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Dermot Cole

Dermot Cole

Alaskans are dying because they aren’t getting the health care they have come to expect and depend on in our hospitals.

This is not for lack of trying by our doctors, nurses and support staff. Our hospitals are simply overloaded with unvaccinated Alaskans who are seriously ill with COVID-19, leaving many institutions unable to give people the health care they assume is available.

Alaska has the highest per capita rate of COVID cases in the United States, the New York Times says, which means the problem is not yet getting better.

Decisions to ration care have led to deaths that could have been prevented had Alaska mounted an all-out vaccination campaign and cut through the lies and deception, instead of having our so-called leaders contribute to the crisis.

Gov. Mike Dunleavy, our mayors, legislators and other elected officials are not doing near enough to deal with the clear and present danger facing the state from the pandemic. 

Far too many of our leaders are in hiding or in denial, which is where you can find Dunleavy and Anchorage Mayor Dave Bronson. They are not using the powers of their offices to command the right kind of attention to deal with this fast-moving disaster. They should be putting everything else aside and stressing the danger and highlighting the tools we have to fight back.

Dunleavy has the most powerful position, yet he neglects to lead, refusing to confront the opponents of vaccination. 

When Alaska’s largest hospital issued a dire warning to Alaskans that “if you are seriously injured, it is possible that there will not be a bed available at our trauma center to save your life,” Dunleavy and Bronson should have sounded the alarm.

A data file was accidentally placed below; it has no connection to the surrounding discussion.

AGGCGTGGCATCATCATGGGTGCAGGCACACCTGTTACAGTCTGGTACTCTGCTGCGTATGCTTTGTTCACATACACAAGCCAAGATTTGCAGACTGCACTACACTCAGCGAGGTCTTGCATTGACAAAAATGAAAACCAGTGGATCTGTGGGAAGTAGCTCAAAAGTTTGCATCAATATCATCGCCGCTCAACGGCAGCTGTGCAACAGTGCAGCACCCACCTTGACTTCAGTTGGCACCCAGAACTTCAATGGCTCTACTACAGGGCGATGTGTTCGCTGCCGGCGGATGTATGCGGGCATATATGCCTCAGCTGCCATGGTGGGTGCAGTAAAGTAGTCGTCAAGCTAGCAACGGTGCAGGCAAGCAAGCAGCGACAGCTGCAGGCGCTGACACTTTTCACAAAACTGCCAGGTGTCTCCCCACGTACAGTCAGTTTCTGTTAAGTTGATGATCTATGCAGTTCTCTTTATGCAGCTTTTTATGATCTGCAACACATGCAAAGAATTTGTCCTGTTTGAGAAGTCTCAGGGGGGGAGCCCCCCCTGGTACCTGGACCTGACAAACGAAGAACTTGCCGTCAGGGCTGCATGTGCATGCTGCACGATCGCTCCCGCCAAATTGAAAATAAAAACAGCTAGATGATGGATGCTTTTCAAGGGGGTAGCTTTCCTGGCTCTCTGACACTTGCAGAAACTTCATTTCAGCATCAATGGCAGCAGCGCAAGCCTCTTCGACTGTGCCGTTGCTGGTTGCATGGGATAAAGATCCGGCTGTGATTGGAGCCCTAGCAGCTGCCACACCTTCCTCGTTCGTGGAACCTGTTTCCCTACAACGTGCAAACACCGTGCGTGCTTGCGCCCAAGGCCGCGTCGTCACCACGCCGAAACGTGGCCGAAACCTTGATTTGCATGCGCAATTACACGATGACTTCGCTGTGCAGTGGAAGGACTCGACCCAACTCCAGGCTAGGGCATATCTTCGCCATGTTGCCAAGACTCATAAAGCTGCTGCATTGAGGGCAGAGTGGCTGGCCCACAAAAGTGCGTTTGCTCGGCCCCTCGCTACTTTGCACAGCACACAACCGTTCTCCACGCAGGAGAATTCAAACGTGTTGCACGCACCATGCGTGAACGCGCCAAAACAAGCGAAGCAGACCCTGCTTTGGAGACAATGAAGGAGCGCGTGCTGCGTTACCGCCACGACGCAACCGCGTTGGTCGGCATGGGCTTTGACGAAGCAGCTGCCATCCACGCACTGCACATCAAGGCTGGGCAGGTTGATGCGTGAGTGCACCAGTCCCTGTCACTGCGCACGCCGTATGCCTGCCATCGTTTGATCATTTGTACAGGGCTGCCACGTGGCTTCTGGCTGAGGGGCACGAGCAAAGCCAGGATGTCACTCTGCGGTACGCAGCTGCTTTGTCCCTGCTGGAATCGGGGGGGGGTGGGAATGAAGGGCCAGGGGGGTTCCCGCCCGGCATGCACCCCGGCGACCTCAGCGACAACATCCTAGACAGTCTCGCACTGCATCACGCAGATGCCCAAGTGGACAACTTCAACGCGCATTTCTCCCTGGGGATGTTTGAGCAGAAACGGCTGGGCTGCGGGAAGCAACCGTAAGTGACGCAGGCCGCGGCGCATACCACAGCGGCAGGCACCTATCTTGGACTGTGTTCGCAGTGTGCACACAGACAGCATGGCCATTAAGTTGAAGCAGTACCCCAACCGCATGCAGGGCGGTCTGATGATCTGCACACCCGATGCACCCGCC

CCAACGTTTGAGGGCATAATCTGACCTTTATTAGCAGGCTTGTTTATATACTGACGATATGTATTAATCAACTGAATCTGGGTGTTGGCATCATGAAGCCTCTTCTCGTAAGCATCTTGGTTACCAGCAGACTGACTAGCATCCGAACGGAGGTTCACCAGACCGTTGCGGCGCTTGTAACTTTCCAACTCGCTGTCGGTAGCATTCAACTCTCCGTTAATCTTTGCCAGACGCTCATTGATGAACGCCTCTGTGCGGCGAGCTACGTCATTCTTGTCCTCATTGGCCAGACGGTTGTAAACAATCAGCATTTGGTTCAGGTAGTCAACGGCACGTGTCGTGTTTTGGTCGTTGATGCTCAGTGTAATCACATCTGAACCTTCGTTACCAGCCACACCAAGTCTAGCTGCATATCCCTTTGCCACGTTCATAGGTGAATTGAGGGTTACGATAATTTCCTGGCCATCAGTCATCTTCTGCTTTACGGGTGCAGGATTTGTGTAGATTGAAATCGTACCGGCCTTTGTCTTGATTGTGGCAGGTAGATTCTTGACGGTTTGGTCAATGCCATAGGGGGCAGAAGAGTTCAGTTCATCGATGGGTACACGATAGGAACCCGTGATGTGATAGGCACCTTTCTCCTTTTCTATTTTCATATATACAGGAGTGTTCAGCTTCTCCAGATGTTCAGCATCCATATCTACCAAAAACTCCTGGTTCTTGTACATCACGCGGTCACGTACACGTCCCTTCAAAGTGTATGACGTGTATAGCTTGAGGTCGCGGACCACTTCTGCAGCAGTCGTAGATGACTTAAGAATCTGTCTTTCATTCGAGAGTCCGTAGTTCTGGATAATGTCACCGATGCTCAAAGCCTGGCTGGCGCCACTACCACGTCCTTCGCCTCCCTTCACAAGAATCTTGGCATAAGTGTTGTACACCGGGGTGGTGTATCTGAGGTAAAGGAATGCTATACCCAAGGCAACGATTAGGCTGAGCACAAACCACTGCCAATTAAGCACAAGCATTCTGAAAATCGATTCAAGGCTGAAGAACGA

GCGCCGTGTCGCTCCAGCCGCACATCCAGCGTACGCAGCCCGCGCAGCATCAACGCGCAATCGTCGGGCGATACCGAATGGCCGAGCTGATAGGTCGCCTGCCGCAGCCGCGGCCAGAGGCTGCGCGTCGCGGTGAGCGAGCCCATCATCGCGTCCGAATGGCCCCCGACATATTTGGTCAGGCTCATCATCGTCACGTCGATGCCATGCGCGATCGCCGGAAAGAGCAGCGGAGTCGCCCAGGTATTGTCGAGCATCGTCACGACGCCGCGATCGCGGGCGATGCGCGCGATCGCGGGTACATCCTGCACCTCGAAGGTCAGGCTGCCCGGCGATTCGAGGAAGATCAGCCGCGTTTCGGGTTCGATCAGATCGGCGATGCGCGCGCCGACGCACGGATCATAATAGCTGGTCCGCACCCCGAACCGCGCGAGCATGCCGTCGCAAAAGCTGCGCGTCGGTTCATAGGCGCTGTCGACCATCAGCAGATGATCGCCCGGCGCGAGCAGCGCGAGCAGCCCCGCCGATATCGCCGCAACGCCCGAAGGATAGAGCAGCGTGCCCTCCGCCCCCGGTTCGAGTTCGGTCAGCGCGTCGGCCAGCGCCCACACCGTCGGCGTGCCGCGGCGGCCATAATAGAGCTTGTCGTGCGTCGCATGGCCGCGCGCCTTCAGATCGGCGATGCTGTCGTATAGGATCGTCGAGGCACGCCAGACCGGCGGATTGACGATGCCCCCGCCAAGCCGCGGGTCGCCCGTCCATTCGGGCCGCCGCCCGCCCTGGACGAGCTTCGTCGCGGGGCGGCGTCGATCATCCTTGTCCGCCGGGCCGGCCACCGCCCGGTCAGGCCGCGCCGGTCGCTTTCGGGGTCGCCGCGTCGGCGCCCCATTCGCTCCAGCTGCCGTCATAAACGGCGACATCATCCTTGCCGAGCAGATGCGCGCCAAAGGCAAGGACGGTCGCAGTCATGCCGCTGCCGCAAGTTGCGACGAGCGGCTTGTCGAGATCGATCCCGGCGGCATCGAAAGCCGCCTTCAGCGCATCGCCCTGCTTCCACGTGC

Perhaps they fear that their unvaccinated fans will turn on them if they deliver a clear message about Alaskans getting sicker by the day and that vaccination should be a priority. 

On Sept. 14, with the crisis out of control, Dunleavy took a half-stop away from the “Get the vaccine if you want to” mantra he has repeated for months.

He told reporters in Juneau that day, “I urge, and I hope you guys print this, I strongly urge folks to get a vaccine, strongly urge them to do that,” according to the Associated Press.

It was Dunleavy damage control, the mouthing of words for campaign purposes so he can claim to be more than a hapless bystander as Alaska’s health care system unravels.

Dunleavy didn’t give a speech, issue a press release, post on Facebook or do anything else to publicize or repeat his newfound “urge.”  He didn’t mention that vaccines are free, safe, and that they are the strongest tool we have available to keep Alaskans safe.

He didn’t mention that this is not just about unvaccinated people, but about all of us. The level of health care we have come to expect and depend upon in Alaska is not available now, which puts lives and communities at risk.

No, Dunleavy say anything about that. He went back to complaining about President Joe Biden.

“Alaska will continue to vigorously fight the COVID-19 virus on many fronts. However, my administration will likewise ferociously defend the fundamental rights of every Alaskan,” he said on Twitter.

If he has an urge, it is that he wants to go to court against the “illegal vaccine mandate” and defend the rule of law and freedom.

With the largest hospital in Alaska now rationing care, every hospital and every Alaskan are being impacted. This means that health care workers will be forced to decide which sick people will not get care.

There are sick people waiting hours in hospital parking lots across the state to be seen in emergency rooms. There are sick people waiting in villages and small towns because there is no room for them in Anchorage hospitals.

There are many things we can do, starting with these three:

1.Wear a mask.


2.Get tested if you have symptoms.


3.Get vaccinated.

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